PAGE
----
The ecological transition of lagging SMEs, in spite of themselves – Economy

Even when there seems to be a will to lead their company towards the ecological transition, SMEs reluctantly admit that they are “bad students” in this field, due to obstacles intrinsically linked to their activity.

“We have a lot of things to get going,” admits Thibault Nicodeme, 37, who came on behalf of his helicopter air rescue company during a day dedicated to the ecological transition of SMEs and ETIs, organized last week by Bpifrance, in Lyon.

Nearly 700 business leaders came to share their doubts and their experience through “masterclasses” and fun exercises.

For SAF Aerogroup, the verdict of the day aimed at establishing a tailored environmental diagnosis is clear: well below average, especially in its sustainable innovation policies in its products and services.

“It is true that the environmental impact” is “seen as secondary” because “we already have a strong positive impact through our rescue, health, emergency activities…”, justifies the head of this company based in Savoy. “But today, we’re still trying to think about it.”

While 80% of SME managers see climate as a major issue, many say they don’t know how to start their green transition.

France had 3.9 million small and medium-sized businesses in 2018, according to the latest INSEE figures, and its efforts are crucial to achieving carbon neutrality by 2050, as set out in the European Green Deal.

But according to a study by Bpifrance, while 80% of SME managers see climate as a major issue, many say they don’t know how to start their green transition.

Longer, more restrictive, other workouts…

Olivier Dereu, 44, director of QHSE at Attila, a roof maintenance and upkeep company, plans to carry out a “carbon assessment”, mandatory every four years from 2010 for companies with more than 500 employees. The objective: to measure the ecological impact of all the company’s flows.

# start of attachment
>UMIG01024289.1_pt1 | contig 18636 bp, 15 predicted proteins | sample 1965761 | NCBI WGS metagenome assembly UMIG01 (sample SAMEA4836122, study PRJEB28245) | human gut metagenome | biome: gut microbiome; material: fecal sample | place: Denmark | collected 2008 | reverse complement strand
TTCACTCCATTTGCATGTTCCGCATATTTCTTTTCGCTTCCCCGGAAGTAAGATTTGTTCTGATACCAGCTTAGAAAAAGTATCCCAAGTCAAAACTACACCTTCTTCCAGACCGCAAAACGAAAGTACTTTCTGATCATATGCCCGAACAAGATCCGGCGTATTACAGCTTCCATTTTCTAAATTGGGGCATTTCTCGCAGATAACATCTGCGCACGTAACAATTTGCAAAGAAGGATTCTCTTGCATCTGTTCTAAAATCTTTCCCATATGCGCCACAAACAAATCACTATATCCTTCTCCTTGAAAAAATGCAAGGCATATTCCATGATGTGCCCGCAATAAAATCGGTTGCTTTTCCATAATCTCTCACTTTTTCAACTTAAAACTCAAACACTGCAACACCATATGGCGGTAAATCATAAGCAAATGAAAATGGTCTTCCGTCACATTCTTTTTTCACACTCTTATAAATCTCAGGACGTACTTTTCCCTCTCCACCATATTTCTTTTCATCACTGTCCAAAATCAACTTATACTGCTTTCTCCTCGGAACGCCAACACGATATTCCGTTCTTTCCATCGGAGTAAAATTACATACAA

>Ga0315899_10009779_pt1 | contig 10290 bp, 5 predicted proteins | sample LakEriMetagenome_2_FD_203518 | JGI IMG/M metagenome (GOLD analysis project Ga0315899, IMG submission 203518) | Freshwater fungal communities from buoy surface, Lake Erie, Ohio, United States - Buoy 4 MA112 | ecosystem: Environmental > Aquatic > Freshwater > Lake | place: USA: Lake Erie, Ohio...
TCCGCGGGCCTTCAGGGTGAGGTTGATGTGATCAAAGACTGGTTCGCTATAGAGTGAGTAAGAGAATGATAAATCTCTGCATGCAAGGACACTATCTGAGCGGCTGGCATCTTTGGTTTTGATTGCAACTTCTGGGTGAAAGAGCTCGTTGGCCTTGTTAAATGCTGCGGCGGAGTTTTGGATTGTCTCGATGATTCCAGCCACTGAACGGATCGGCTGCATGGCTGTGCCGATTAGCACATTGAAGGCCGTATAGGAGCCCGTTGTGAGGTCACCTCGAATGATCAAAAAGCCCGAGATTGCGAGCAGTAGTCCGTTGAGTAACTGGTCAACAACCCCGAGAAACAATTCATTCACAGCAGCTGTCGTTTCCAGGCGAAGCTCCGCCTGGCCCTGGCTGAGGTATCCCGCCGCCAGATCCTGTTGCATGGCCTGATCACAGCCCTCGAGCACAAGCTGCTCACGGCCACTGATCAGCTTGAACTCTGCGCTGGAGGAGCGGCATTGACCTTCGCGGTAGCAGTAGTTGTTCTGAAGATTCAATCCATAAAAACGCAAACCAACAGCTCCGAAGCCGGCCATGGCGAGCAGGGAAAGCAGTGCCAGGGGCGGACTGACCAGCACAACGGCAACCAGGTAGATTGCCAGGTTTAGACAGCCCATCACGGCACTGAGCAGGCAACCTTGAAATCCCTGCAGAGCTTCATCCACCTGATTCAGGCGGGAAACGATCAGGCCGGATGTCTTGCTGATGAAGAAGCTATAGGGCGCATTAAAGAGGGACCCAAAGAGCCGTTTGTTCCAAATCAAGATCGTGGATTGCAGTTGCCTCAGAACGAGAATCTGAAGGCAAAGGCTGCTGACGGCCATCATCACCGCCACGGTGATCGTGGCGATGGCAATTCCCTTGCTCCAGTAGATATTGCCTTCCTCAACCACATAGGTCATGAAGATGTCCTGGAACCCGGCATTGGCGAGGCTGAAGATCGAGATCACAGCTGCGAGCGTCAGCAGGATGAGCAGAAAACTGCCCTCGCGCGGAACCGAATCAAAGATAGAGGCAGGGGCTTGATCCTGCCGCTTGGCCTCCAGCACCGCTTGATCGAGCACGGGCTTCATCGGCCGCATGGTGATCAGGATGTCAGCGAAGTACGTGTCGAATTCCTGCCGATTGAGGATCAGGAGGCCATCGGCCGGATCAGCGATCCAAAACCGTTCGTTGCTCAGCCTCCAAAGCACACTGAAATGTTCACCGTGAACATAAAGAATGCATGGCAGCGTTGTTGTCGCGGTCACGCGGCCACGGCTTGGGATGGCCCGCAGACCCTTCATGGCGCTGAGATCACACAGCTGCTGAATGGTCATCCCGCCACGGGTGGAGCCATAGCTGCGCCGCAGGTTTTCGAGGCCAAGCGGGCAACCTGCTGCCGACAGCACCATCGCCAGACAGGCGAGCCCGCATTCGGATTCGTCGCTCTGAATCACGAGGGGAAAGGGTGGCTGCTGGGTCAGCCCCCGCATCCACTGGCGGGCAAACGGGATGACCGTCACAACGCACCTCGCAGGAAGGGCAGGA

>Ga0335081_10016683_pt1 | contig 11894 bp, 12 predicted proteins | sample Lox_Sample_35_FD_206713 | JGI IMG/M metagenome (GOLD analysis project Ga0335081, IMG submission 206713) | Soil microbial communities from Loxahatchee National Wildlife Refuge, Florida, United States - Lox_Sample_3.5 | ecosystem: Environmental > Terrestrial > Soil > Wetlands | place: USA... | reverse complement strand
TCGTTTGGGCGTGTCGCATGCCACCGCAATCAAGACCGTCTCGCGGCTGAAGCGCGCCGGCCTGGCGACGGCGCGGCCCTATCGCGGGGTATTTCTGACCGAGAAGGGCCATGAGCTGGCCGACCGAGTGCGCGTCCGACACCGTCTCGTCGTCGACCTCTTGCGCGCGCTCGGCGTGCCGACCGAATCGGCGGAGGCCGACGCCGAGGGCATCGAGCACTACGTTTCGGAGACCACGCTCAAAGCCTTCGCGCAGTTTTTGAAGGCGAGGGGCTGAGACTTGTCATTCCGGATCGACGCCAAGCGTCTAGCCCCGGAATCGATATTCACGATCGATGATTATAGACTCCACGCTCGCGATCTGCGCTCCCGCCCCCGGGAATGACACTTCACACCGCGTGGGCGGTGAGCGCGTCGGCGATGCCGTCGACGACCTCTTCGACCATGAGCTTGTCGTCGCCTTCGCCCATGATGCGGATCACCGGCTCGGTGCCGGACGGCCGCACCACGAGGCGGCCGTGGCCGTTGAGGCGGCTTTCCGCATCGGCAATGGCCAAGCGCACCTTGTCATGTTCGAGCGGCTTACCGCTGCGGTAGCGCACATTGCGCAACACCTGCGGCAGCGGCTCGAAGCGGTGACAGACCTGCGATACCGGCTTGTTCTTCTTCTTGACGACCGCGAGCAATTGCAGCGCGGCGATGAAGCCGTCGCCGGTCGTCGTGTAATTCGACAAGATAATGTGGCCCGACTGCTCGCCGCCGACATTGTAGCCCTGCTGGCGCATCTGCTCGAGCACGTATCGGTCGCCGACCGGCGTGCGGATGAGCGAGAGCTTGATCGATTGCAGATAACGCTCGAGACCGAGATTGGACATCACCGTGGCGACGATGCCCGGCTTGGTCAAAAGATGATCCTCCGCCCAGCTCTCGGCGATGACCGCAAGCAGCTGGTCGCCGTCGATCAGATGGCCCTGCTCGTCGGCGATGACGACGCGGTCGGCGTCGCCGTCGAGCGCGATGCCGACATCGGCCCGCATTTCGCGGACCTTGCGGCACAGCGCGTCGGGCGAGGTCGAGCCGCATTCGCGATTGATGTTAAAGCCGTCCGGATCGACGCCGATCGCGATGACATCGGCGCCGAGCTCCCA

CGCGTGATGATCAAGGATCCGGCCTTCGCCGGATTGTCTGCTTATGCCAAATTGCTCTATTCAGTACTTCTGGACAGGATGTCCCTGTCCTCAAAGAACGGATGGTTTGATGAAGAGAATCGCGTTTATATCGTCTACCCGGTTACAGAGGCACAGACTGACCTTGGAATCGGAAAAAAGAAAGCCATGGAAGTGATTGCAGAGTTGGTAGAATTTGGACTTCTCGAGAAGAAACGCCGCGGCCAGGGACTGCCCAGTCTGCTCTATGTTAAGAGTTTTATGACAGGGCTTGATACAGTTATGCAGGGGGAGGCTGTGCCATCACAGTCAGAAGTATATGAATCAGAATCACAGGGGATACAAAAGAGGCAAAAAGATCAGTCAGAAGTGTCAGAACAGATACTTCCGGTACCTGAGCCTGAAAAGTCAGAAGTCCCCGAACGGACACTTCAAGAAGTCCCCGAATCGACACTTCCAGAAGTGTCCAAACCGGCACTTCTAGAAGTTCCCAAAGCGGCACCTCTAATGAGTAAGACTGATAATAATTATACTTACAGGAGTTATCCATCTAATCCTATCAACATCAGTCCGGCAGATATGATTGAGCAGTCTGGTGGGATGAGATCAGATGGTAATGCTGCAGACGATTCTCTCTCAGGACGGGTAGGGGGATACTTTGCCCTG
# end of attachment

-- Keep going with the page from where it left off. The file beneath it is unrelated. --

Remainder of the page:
The 40-year-old admits that the company’s 300 vehicles generate “a lot” of pollution and that the resin-based products used can release volatile organic compounds.

Therefore, the company is trying to be more “eco-friendly”, in particular, by stopping using torches for waterproofing.

“Certainly it takes more time, it’s more restrictive and it requires training because our business doesn’t lend itself to this kind of innovation… But why not try to do more? wonders the representative of this company based in Montargis (Loiret), knowing that “our customers ask us to advance in environmental matters”.

“The transition is now”

Isabelle Raes believes in this “theory of small gestures”. She switched to electricity for her tourist train business in 2017. But she, too, faces obstacles.

“Some electric trains are not powerful enough for certain types of circuits, for example when there are steep slopes,” explains France Voguette’s administration and finance manager. “We are stuck, unlike the old operators who use more powerful diesel-powered trains,” adds the 46-year-old businessman.

It also regrets that tourist trains are not affected by the ecological bonus of 30,000 euros for the purchase of heavy vehicles, established by the France Relance plan, to support the necessary changes.

Without being discouraged: “on the contrary, because the transition is now and we have to commit ourselves”, he says.

In fact, the latest report by UN climate experts (IPCC) states that without a “rapid” reduction in greenhouse gas emissions in all sectors, it will not be possible to limit global warming.

“An alarming evaluation”, warns Anne Guérin, director of financing, the network and the Climate Plan of Bpifrance.

“The transition is really a matter of survival for companies because today, although all customers are not willing to pay the additional cost of having a green offer, tomorrow it will be essential,” he says.

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